But the backstory is very useful in that it offers insight into future circulation trends and whether a decline or rise in the numbers may be temporary or not.
Four-year category trend by quarter of daily newspapers: Circulation of daily newspapers has been falling annually by 5.5 % since 2008. Graph courtesy of the ABC.click to enlarge
Once again, the latest Audit Bureau of Circulations
(ABC) figures - for the second quarter of 2012 - that came out last week, paint a picture of general sustained circulation decline in the country's newspapers. There were, however, three titles in which I was particularly interested: the Mail & Guardian
and Independent Newspapers' Cape Argus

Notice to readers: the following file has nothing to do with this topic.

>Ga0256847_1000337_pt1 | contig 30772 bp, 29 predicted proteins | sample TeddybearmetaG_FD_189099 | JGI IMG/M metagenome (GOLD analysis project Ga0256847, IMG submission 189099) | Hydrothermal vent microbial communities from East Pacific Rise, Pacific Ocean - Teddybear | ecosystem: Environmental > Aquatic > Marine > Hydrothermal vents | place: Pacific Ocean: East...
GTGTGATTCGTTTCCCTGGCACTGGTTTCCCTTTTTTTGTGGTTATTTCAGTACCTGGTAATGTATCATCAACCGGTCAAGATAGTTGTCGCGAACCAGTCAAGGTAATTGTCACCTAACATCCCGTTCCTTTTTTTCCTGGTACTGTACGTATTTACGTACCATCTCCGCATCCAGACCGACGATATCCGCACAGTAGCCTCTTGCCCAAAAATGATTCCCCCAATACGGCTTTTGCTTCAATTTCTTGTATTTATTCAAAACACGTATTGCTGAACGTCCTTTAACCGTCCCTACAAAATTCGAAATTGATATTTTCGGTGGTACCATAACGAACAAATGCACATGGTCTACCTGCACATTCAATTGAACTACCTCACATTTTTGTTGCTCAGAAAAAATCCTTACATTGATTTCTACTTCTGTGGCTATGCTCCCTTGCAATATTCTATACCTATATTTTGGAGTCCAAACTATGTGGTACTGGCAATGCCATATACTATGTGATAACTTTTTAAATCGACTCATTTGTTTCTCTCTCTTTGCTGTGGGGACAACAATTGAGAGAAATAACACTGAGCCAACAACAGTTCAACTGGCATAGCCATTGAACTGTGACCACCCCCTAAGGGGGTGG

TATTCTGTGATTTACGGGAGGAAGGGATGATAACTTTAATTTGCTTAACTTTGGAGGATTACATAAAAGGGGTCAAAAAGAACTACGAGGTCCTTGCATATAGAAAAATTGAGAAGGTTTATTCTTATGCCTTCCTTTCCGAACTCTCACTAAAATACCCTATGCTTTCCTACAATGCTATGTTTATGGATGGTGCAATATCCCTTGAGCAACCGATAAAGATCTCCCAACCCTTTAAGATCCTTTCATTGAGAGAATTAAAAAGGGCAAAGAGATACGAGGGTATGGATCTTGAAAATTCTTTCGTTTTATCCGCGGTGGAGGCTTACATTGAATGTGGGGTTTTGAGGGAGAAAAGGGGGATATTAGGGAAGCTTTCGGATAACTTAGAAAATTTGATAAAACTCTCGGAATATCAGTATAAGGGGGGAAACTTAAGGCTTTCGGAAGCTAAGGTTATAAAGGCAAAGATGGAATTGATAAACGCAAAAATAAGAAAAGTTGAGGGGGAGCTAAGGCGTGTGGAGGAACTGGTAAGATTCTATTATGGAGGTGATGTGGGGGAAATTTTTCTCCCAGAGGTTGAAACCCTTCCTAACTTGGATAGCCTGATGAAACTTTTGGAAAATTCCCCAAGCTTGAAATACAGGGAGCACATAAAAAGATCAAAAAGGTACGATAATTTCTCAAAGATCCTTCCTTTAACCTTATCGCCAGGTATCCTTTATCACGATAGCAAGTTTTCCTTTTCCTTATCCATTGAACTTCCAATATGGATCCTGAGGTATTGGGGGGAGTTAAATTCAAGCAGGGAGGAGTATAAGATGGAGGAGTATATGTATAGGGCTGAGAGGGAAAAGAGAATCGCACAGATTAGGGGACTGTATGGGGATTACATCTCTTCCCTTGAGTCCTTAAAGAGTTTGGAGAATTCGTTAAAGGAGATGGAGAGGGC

and Cape Times
The M&G is interesting because after about a year of sustained growth
, the paper suffered a decline in the first and second quarters of this year.
The paper is down to 46 518 total circulation in the second quarter (Q2) of 2012 compared with 48 016 in the same period last year - 34 293 single-copy sales this year compared with 37 407 last year.
The Cape Argus
and Cape Times
are very interesting because in March this year, the Argus changed from a broadsheet to tabloid format
- the company is calling it a 'compact' - and started moving from the afternoon into the morning market, raising concerns that even though they serve different markets the Argus
might cannibalise the Cape Time
The ABC figures for the second quarter of 2012 show:
- The Argus fell from 45 924 total circulation a year ago to 35 332 this year while single-copy sales experienced a lesser drop: from 20 861 a year ago to 19 744 this year.